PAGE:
Tap here
for menu

New Jersey Scuba Diving


New Jersey Scuba Diving

DIR - Doing It Right ?

"DIR" or "Doing It Right" is a system of diving developed by cave divers which involves extremely rigid gear configurations and methodologies. To its adherents, DIR takes on an almost religious significance. For the true follower of DIR, no deviation may be tolerated, because DIR is perfection.

DIR is designed for cave diving. The usual object of cave diving is to go in and come back out alive. In line with this goal of accomplishing essentially nothing, DIR espouses an absolutely minimal equipment kit: "When in doubt, leave it home." DIR also espouses teamwork, mutual interdependence, and close lock-step buddy diving, things that are pretty much unavoidable in the confines of a cave anyway.

To spread their teachings, DIR adherents have developed the DIR-F course, or "DIR-Fundamentals". This is DIR for open-water divers, and is marketed aggressively to beginning divers as advanced training. While many aspects of DIR make sense in a cave environment, and are at least workable in open-water, they are far from optimal in the ocean. This is especially true for North Atlantic ocean wreck diving, where many DIR concepts are flawed and even dangerous.

A cave diver. This doesn't look very "minimalist" to me. In fact, this pile of junk would probably get you killed in the North Atlantic.

Cave divers, tropical reef divers, and even Great Lakes divers all have one thing in common: their diving is essentially no-touch. Apart from some photography perhaps, there is no goal other than to float through the underwater splendor ( or gloom, as the case may be ) and enjoy the view. In the North Atlantic, there often is no view. We dive for other reasons - hunting, fishing, and recovering artifacts that would otherwise be lost forever in the sea. On rare occasions, we can even attempt photography. A North Atlantic diver seldom enters the water without some goal in mind, some task to accomplish, and seldom leaves the water satisfied unless the job is done.

And for the North Atlantic diver, all this takes place under conditions that are far more difficult and unpredictable than most other divers will ever encounter. The single, unvarying minimalist gear configuration of DIR simply will not do, and its strong reliance on the buddy system quickly unravels in the wide-open spaces and low visibility. Northeast divers are a different breed - we're not what you learned about in your open-water manual.

Northeast wreck divers have developed their own ways of coping with the extreme conditions we face on every dive. These methods and configurations have been validated over decades of actual use. But we lack the organization, promotional skills, and business savvy of our cave-diving cousins. Just because we never made up a catchy name or a neat acronym * for our way of doing things does not make it any less valid. Additionally, none of us would be so arrogant as to claim that open-water equipment and training would be appropriate for cave diving. Any reasonable person recognizes that different conditions require different means. DIR, on the other hand, is rigid, universal, and unrealistic.

* I propose "Diving Under H2O" or perhaps "Doing It Real." That's catchy.

A Northeast wreck diver working a water dredge under typical conditions ( The big difference between this picture and the one above is that the pile of junk here is not actually attached to the diver ! )

The equipment suggestions in this website are based on my own experience, built through many hundreds of northeast ocean dives with many of the best wreck divers in the world. These suggestions are not based on some three-day course ( although I've had a few of those as well ) or some improbable theory or imaginary fear. These are things that work. However, unlike a DIR fanatic, I'm not going to tell you that these are the only things that work. Every one of us does things a little bit differently, and it all works.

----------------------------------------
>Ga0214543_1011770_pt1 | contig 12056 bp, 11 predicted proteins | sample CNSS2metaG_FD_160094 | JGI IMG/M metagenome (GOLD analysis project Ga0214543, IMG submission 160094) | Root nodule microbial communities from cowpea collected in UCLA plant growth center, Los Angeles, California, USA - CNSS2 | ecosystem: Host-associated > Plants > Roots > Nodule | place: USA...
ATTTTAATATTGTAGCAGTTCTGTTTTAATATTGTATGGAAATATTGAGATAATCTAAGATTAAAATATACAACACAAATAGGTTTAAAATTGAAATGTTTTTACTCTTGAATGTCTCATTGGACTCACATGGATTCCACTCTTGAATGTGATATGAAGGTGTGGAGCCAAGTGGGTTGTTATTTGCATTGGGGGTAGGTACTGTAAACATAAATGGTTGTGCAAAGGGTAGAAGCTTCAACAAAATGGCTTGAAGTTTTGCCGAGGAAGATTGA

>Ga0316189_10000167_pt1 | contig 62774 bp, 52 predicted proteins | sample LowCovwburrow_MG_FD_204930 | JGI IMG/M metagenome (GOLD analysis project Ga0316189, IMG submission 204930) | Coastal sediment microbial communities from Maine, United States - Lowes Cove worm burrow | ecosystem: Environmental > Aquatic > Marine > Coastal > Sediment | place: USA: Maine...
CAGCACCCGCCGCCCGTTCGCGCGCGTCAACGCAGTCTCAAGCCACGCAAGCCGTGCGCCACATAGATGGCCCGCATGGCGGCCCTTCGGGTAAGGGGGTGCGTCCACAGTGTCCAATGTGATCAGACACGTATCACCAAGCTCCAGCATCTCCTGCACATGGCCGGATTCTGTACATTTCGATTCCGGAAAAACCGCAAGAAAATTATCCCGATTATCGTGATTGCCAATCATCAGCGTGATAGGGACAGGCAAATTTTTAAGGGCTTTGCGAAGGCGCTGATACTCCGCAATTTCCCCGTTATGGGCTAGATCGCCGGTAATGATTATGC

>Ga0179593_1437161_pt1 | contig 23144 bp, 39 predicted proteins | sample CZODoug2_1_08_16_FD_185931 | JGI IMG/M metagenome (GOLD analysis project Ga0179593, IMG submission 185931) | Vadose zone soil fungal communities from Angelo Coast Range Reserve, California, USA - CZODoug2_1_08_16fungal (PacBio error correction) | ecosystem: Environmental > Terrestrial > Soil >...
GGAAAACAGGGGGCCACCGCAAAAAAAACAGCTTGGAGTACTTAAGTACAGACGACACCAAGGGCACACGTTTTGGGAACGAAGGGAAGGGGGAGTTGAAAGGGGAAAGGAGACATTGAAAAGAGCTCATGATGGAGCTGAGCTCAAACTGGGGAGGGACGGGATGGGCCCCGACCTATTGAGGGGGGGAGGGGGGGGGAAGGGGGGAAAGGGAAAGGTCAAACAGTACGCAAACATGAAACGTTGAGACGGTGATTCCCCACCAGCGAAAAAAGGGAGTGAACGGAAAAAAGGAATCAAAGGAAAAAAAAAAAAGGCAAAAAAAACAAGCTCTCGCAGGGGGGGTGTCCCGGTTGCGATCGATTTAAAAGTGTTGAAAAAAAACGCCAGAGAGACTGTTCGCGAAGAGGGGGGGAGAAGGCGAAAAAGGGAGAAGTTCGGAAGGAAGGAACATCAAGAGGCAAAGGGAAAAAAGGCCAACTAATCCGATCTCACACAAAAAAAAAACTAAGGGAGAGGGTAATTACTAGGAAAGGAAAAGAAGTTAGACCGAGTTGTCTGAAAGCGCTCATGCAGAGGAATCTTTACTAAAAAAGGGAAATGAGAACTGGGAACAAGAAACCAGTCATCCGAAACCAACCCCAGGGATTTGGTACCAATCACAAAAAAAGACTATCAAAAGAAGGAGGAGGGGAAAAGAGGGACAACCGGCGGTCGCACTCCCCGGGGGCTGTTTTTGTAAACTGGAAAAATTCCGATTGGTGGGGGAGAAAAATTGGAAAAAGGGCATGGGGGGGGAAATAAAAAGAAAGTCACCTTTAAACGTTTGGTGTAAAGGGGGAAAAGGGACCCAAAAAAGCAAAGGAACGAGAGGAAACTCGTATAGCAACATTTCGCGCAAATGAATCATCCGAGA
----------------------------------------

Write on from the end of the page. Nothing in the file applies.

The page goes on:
Cave divers assert that wreck penetration is the same as cave diving. There are similarities to be sure, but I would not say they are the same at all. For one thing, in the few places where it is possible, penetration is entirely optional for the wreck diver, whereas it is the cave diver's reason for being. That is hardly a good reason for a wreck diver to adopt a cave diver's equipment. Most wreck penetrations are nowhere near as long as a cave. While cave divers always operate in co-dependant buddy pairs, many of the best wreck divers prefer to do penetrations alone. Northeast divers do not rely on each other in emergencies, they rely on themselves. The reasoning is that a buddy is just another person to muck things up and be in the way; more likely to cause problems than solve them.

In many places in this website, you will find that I am not suggesting one thing, but a whole range of things from which you may decide. This is completely unlike DIR; in fact, it is the exact opposite. ( At right: the one and only proper DIR diving setup. ) As I go through various subjects, I will try to confirm, refute, or debunk the DIR system with regard to local diving conditions. Please bear in mind that I am not talking about DIR in caves, I am talking about DIR out here in the real world. DIR adherents will counter that DIR applies everywhere. I will allow that an impure form of it can be made to work outside of a cave, but it is not necessary, and far from optimal.

My goal in explaining dive gear is to give the beginning diver some insight into things that are beyond what is covered in most entry-level diving courses. Read these pages, but develop and use your own judgment. The beginning diver should go slow, observe as much as possible, seek advice and training from real experts, and find what works for you. Above all, think for yourself.

DIR is a poor form of advanced training for inexperienced divers. Unfortunately, many of the people who take DIR-F classes are so naive as divers that they end up being completely taken-in by what they are presented. Beginners lack the experience by which to critically evaluate what they are taught in such a class. They come away with a sense of awe for cave divers, and a dangerously undeserved confidence in their new diving "skills." Organizations like TDI offer much better alternatives to DIR-F, unless you specifically want to become a cave diver.

Of course, the best teacher of all is Mr. Experience, but you can't write him a check for a convenient three-day course and a C-card.

An extreme cave-diver with a massive load of gear

His rig appears to be two sets of large doubles, on either side of a rebreather, with a bulky battery canister mounted on one side. The all-up weight of all this hardware must be over 250 pounds. I imagine it can only be assembled and donned in the water. This might be ok for scootering down a cave, but it would never work in the open sea. Also note the flimsy trilaminate drysuit.